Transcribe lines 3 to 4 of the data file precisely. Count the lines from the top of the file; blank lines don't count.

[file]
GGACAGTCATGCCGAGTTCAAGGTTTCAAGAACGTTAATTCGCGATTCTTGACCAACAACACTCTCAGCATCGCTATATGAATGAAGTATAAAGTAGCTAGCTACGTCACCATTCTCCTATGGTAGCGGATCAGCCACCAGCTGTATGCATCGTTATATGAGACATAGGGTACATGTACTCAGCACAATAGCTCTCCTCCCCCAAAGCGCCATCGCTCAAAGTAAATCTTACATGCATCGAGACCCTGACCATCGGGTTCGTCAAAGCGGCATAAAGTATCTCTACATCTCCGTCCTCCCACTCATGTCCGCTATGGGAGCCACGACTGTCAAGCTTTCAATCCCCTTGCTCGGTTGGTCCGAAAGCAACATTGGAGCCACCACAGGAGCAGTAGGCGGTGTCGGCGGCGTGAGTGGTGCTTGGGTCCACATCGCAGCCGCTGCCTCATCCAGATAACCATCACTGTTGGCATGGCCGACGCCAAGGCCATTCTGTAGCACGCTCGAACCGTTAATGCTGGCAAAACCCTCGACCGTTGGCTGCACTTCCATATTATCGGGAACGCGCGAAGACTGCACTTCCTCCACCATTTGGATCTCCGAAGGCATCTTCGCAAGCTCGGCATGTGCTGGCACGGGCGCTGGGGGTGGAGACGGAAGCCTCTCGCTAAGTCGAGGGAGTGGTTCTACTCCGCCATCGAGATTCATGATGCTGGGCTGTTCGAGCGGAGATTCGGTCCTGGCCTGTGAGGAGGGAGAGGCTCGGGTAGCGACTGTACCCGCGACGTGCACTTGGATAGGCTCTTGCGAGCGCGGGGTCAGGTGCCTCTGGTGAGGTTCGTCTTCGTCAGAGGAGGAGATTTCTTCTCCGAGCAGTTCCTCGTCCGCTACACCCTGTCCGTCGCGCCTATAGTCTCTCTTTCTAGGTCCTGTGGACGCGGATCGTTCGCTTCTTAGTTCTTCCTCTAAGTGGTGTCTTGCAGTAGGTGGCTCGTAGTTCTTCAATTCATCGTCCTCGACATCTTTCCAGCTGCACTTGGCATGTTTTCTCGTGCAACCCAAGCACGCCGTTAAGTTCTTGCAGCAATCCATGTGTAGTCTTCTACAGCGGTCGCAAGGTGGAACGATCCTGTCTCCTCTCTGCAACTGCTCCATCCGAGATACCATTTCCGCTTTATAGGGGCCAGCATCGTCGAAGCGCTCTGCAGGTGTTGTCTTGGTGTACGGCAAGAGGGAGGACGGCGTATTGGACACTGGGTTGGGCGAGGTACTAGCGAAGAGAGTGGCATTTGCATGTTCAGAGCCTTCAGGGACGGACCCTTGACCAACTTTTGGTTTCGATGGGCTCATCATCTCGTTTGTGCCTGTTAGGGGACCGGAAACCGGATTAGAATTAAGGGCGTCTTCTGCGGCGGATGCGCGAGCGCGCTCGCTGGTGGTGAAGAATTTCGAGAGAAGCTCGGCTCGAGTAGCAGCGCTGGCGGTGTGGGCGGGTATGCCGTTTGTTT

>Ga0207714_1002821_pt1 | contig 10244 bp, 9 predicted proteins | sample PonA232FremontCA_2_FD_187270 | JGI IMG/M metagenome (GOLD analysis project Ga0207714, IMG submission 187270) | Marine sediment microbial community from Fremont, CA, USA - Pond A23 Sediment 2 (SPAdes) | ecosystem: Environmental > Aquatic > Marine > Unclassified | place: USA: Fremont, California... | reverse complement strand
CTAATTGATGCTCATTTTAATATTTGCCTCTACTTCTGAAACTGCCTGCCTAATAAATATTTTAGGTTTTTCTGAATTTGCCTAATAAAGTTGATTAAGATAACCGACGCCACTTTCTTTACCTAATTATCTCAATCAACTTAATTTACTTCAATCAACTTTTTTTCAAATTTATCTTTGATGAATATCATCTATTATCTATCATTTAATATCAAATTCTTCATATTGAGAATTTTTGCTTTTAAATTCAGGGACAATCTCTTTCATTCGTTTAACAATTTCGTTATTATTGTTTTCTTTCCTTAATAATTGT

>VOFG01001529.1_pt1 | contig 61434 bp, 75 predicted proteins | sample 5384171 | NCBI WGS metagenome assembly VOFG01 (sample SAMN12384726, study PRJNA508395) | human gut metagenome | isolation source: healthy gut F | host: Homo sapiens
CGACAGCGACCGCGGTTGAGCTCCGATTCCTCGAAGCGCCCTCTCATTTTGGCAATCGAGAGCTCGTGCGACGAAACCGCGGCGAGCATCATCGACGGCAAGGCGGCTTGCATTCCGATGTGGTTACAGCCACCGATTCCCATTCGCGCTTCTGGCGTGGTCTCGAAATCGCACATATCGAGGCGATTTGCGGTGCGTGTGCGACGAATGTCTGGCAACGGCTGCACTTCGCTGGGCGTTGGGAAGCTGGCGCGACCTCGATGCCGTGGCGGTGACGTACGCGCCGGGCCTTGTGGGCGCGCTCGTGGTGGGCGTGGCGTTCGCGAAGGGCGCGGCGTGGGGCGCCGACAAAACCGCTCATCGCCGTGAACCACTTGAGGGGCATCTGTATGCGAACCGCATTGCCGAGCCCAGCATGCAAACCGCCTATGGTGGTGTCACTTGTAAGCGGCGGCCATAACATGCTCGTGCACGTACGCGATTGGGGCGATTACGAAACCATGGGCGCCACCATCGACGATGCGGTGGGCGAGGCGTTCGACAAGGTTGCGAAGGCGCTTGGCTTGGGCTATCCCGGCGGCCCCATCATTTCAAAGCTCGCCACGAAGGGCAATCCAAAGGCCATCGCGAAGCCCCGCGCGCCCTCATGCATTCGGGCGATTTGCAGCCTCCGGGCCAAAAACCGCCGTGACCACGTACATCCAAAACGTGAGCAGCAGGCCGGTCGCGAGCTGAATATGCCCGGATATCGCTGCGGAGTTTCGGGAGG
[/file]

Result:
CTAATTGATGCTCATTTTAATATTTGCCTCTACTTCTGAAACTGCCTGCCTAATAAATATTTTAGGTTTTTCTGAATTTGCCTAATAAAGTTGATTAAGATAACCGACGCCACTTTCTTTACCTAATTATCTCAATCAACTTAATTTACTTCAATCAACTTTTTTTCAAATTTATCTTTGATGAATATCATCTATTATCTATCATTTAATATCAAATTCTTCATATTGAGAATTTTTGCTTTTAAATTCAGGGACAATCTCTTTCATTCGTTTAACAATTTCGTTATTATTGTTTTCTTTCCTTAATAATTGT

>VOFG01001529.1_pt1 | contig 61434 bp, 75 predicted proteins | sample 5384171 | NCBI WGS metagenome assembly VOFG01 (sample SAMN12384726, study PRJNA508395) | human gut metagenome | isolation source: healthy gut F | host: Homo sapiens